When building some of my PHP apps, a lot of the functionality could be coded using PEAR/PECL modules, however, the fact that some people using it may not have the access to install things, It poses a puzzler for me.

Should I forsake some users to use PEAR/PECL for functionality, where these will allow me to have a system coded up quicker than if I wrote my own functionality, but eans that it will exclude certain people from using it.


It partly depends on how much time you have, and the purpose of the project. If you're just trying to make something that works, go with PEAR/PECL. If you're trying to learn to be a better programmer, and you have the time, then I'd recommend taking the effort to write your own versions. Once you understand the innards of whatever you're trying to replace, you may want to switch to the PEAR/PECL version so that you're not wasting time reimplementing what has already been implemented...

...but on the other hand, preexisting tools don't always do exactly what you need, and sometimes have overhead that doesn't do you any good. This is why Unix command-line tools are so small and narrow of purpose; nobody really needs a version of 'ls' that can do anything besides what 'ls' can currently do. Your version of whatever PEAR library will, by virtue of being written by you, do exactly what you need doing. It requires some careful thought...

...but on the gripping hand, don't spend too much time thinking about it. Spend five minutes, make a decision, and start coding. Even if you make the wrong decision, you'll at least have gotten more practice coding. :-)


Save on development time by developing with the pear libraries, and provide the libraries bundled in what you distribute (though you'll have to make sure it obeys licensing requirements)

I would not depend on certain PECL extensions being installed unless you're doing something particularly related to one (say an XDebug web-frontend or something), the majority of installs will be carrying a fairly vanilla set of extensions.

  • I'd definitely use PEAR but avoid PECL. And embed them in the project, as much as possible. This has recently burnt our development team due to a package upgrade bug breaking our code for dozens of customers. – Michael Johnson Sep 24 '08 at 5:32
  • The fact however, that if I embed in my app, I also have to follow and push out security updates for the thing I'm embedding, I don't particularly like – Mez Sep 24 '08 at 6:24
  • That's still a better prospect than having to secure it yourself as then you would need to set up channels to report security, follow them, fix them yourself and then push them out :) – workmad3 Sep 29 '08 at 15:19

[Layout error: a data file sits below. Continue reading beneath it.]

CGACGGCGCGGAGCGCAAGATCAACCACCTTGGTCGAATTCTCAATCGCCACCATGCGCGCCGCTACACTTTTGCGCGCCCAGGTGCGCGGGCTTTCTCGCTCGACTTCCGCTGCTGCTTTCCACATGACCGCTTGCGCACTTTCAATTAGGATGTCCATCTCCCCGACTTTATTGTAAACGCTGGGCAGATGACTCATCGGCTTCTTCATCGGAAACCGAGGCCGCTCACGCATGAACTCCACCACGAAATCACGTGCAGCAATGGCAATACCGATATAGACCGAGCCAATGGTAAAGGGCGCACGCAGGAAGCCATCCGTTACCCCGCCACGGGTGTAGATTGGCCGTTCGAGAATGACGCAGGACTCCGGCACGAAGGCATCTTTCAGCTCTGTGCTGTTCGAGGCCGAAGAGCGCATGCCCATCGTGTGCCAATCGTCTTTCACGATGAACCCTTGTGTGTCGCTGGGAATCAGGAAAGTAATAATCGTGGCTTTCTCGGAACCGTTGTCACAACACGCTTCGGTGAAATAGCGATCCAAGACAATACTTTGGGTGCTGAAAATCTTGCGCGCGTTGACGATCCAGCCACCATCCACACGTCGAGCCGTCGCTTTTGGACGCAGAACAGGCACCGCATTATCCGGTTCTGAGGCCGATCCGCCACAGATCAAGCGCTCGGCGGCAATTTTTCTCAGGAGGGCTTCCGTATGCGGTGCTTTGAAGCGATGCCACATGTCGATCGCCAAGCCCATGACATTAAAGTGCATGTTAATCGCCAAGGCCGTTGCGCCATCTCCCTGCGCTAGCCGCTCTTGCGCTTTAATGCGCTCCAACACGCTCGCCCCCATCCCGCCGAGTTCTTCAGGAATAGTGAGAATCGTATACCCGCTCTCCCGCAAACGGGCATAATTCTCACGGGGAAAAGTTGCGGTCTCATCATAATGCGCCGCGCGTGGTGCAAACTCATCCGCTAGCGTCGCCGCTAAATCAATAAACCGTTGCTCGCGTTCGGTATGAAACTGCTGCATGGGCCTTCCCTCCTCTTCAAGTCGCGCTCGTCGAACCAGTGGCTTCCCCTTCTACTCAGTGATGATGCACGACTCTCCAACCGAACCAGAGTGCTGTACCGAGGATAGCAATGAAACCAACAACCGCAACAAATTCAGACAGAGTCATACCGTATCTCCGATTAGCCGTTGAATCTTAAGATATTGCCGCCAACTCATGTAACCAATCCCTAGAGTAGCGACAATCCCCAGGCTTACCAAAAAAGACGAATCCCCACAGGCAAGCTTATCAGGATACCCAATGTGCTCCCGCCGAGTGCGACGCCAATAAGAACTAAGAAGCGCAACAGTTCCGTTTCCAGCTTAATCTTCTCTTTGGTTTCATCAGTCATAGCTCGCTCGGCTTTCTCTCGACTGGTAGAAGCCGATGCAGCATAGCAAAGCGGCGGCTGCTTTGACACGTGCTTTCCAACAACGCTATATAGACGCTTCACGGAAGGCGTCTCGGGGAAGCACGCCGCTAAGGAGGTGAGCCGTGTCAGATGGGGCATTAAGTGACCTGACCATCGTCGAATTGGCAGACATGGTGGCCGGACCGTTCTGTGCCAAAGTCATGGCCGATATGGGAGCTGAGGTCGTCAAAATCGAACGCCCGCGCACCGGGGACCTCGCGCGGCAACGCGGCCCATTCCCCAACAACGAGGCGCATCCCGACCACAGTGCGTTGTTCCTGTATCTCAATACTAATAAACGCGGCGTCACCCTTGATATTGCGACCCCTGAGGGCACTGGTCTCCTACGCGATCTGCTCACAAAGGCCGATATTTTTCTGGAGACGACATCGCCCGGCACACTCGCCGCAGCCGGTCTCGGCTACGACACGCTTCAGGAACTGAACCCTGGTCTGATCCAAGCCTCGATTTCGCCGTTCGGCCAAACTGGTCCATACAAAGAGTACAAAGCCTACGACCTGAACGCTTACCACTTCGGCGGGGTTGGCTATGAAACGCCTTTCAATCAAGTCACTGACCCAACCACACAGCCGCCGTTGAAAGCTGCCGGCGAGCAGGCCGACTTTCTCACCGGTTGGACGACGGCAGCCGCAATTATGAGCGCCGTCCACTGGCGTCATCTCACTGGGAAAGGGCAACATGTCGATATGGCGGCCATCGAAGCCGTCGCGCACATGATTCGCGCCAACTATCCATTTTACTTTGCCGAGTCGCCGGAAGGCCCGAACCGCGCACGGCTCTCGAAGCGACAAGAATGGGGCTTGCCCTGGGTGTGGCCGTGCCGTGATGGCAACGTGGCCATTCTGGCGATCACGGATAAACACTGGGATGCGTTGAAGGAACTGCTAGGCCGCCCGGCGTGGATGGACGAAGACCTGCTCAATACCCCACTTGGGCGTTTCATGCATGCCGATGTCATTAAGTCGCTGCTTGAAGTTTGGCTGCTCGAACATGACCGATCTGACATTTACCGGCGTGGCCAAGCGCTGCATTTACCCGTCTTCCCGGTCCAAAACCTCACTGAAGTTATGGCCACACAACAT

My suggestion is to start with assuming PEAR/PECL modules, and get the rest of the code done. Then, once you've got most of your code working the way you want, you can evaluate going back and piece by piece replacing the outside code with your own. Plus, by then you'll have a better idea of the impact using those has on your userbase.


Code it initially using PEAR/PECL and if you get people asking for a non PEAR/PECL version, start coding your own alternatives then for such a version.

The initial development will go much faster with this, and you may find that no-one cares about requiring 3rd party libraries once you have started releasing apps.


Use PEAR but allow for including the PEAR packages inside your project. All PEAR packages can be separately downloaded from http://pear.php.net/ and can be put anywhere. Depending on convenience and licensing issues you could then package all the required PEAR files with your project or tell users how to download and "install" them.


What I do most times is I'll never use PEAR installed globally on a server. Versions can change and affect your application.. Instead I have a config file (in my case XML) that lists all the packages required and their versions. The installer connects to my personal FTP repository and downloads and installs all the PEAR packages locally in $PROJECTBASE/lib/pear/ .. And PEAR is run locally instead of globally. Something you may want to consider.


Using PEAR is no problem, if users do not have root access to their webserver, they can simply download the PHP files from pear.php.net and add it to their include path. PECL's a little more tricky to work around, since there's often no way to install new modules without root access.


You need to watch out because a lot of modules in pear are really of pretty low quality.

Some are great, don't get me wrong, but don't assume that anything in pear, by virtue of being in pear, is at any given quality. Which means you need to at least skim the source of a pear module before deciding to use it, which for simple enough tasks may take more time than going without pear.

pecl is different, however. Extensions tend to be better vetted and tested, else they'd crash php.


Reiterating much of what's already been said: http://www.codinghorror.com/blog/archives/001145.html

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